rosehip neuron noun [C]
UK /ˌrəʊz.hɪp.ˈnjʊə.rɒn/ US /ˌroʊz.hɪp.ˈnʊr.ɑːn/
a type of human brain cell with a distinctive appearance that looks similar to a rosehip (the fruit of the rose plant)
One reason rosehip neurons eluded neuroscientists for so long is likely because the cells are so rare in the brain, Bakken said. Another reason, he added, is because human brain tissue is difficult for scientists to obtain for study. Indeed, in the study, the researchers examined only one layer of the brain. It’s possible, however, that rosehip neurons could be found in other layers, too, Bakken said.
[Live Science, 27 August 2018]
scutoid noun [C]
UK /ˈskjuː.tɔɪd/ US /ˈskuː.tɔɪd/
a three-dimensional shape found in skin cells
What matters is that mathematicians had never before conceived of the scutoid, much less given it a name. What matters even more is that scutoids turn out to be everywhere, especially in living things. The shape, however odd, is a building block of multicellular organisms; complex life might never have emerged on Earth without it.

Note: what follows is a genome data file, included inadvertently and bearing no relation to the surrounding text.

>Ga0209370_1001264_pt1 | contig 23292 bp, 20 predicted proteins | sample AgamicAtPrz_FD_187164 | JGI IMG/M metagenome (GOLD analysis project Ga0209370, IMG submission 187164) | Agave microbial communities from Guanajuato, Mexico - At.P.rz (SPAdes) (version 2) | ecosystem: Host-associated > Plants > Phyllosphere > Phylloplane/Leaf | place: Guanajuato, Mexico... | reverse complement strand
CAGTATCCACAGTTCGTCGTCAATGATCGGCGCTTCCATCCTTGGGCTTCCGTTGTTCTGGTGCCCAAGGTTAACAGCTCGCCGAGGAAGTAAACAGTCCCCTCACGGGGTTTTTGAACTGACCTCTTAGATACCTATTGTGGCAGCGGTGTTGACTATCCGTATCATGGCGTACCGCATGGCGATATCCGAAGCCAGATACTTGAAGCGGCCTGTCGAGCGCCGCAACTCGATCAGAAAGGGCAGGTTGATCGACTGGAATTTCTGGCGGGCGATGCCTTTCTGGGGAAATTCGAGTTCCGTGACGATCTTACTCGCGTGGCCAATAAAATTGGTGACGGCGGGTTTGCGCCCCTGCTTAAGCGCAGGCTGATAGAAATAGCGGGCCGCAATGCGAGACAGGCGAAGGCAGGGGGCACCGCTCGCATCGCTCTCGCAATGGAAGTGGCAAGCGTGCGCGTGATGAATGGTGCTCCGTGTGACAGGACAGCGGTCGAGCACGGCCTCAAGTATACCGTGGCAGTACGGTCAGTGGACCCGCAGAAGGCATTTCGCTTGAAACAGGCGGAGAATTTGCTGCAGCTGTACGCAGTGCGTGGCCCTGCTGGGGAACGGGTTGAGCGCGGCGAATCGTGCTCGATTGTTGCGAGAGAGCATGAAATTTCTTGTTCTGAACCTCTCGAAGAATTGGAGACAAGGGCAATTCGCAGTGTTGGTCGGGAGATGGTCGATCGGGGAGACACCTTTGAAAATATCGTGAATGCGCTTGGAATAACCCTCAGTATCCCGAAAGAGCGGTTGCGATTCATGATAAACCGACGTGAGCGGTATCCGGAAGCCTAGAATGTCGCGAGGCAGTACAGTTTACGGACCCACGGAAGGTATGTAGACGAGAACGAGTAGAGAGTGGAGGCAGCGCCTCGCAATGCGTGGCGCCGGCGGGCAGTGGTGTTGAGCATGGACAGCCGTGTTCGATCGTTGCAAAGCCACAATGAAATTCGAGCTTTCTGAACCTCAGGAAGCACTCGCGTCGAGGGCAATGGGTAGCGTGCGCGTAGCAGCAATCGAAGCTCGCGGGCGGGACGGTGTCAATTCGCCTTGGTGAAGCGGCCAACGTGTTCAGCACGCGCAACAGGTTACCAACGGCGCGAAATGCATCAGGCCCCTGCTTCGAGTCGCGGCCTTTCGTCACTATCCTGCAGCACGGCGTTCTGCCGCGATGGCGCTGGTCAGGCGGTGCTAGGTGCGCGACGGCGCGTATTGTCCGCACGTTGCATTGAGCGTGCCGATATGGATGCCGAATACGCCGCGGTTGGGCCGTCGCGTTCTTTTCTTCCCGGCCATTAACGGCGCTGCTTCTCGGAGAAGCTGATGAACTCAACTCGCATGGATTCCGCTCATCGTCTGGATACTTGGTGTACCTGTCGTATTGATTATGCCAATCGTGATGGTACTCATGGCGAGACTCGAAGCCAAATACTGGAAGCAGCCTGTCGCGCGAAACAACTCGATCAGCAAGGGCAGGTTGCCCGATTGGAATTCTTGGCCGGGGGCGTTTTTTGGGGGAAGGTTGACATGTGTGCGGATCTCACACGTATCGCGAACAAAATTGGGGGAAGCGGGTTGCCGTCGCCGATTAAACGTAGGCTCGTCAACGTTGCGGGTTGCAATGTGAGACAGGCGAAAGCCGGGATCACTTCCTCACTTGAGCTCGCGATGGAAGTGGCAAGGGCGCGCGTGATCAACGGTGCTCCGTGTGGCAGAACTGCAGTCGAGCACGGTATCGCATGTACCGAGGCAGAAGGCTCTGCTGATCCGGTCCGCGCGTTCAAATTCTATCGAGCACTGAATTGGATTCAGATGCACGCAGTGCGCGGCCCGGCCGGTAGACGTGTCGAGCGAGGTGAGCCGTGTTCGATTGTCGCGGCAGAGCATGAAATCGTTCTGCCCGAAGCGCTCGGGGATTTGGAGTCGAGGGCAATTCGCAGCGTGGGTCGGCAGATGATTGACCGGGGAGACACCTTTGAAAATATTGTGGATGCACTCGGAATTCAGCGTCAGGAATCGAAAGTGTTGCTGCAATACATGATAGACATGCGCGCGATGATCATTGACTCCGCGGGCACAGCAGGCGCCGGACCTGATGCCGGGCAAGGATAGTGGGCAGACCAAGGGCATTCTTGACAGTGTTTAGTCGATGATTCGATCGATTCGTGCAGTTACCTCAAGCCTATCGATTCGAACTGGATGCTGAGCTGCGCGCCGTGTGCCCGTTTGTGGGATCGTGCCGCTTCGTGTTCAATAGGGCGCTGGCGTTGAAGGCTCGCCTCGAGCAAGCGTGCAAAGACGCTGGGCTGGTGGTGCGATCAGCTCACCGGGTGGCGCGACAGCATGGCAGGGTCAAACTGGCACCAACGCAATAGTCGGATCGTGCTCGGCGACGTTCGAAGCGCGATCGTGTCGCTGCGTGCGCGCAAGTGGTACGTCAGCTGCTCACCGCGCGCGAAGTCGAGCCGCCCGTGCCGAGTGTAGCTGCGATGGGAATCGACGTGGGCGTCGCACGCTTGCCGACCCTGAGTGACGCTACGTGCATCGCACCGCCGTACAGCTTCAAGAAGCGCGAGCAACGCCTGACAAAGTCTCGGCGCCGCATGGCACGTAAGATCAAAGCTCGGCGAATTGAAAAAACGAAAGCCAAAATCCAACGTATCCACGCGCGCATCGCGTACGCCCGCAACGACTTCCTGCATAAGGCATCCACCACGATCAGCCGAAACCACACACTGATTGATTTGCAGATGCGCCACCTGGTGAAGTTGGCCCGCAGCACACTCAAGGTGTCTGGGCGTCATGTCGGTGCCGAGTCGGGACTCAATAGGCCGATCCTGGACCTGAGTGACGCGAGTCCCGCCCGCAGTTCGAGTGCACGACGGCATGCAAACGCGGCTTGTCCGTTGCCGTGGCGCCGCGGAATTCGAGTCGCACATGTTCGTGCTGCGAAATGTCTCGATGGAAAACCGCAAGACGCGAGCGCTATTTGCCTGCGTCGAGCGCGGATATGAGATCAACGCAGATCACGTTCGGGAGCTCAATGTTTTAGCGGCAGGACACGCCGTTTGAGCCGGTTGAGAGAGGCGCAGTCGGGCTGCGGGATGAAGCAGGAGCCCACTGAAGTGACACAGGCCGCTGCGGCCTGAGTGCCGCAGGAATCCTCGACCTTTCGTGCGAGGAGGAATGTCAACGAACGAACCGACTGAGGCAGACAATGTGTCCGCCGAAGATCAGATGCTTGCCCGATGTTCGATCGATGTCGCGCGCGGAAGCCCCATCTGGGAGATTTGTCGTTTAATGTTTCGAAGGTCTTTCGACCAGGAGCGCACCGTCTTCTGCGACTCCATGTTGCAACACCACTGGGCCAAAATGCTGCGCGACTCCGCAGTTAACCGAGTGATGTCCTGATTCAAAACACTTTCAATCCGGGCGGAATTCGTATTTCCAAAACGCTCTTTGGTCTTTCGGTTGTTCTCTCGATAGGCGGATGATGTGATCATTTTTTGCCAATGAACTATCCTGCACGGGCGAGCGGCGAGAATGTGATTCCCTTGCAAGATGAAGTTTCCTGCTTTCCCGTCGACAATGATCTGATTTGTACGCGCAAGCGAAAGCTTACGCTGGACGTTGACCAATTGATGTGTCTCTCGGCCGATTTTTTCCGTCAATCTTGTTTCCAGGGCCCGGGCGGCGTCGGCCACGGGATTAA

[The New Yorker, 30 July 2018]
interstitium noun [C]
UK /ɪn.təˈstɪʃ.əm/ US /ɪn.tɚˈstɪʃ.əm/
a human organ made up of spaces filled with fluid situated in and between tissue and other organs
Remarkably, the interstitium had previously gone unnoticed despite being one of the largest organs in the human body … The researchers realised traditional methods for examining body tissues had missed the interstitium because the “fixing” method for assembling medical microscope slides involves draining away fluid – therefore destroying the organ’s structure.
[www.independent.co.uk, 28 March 2018]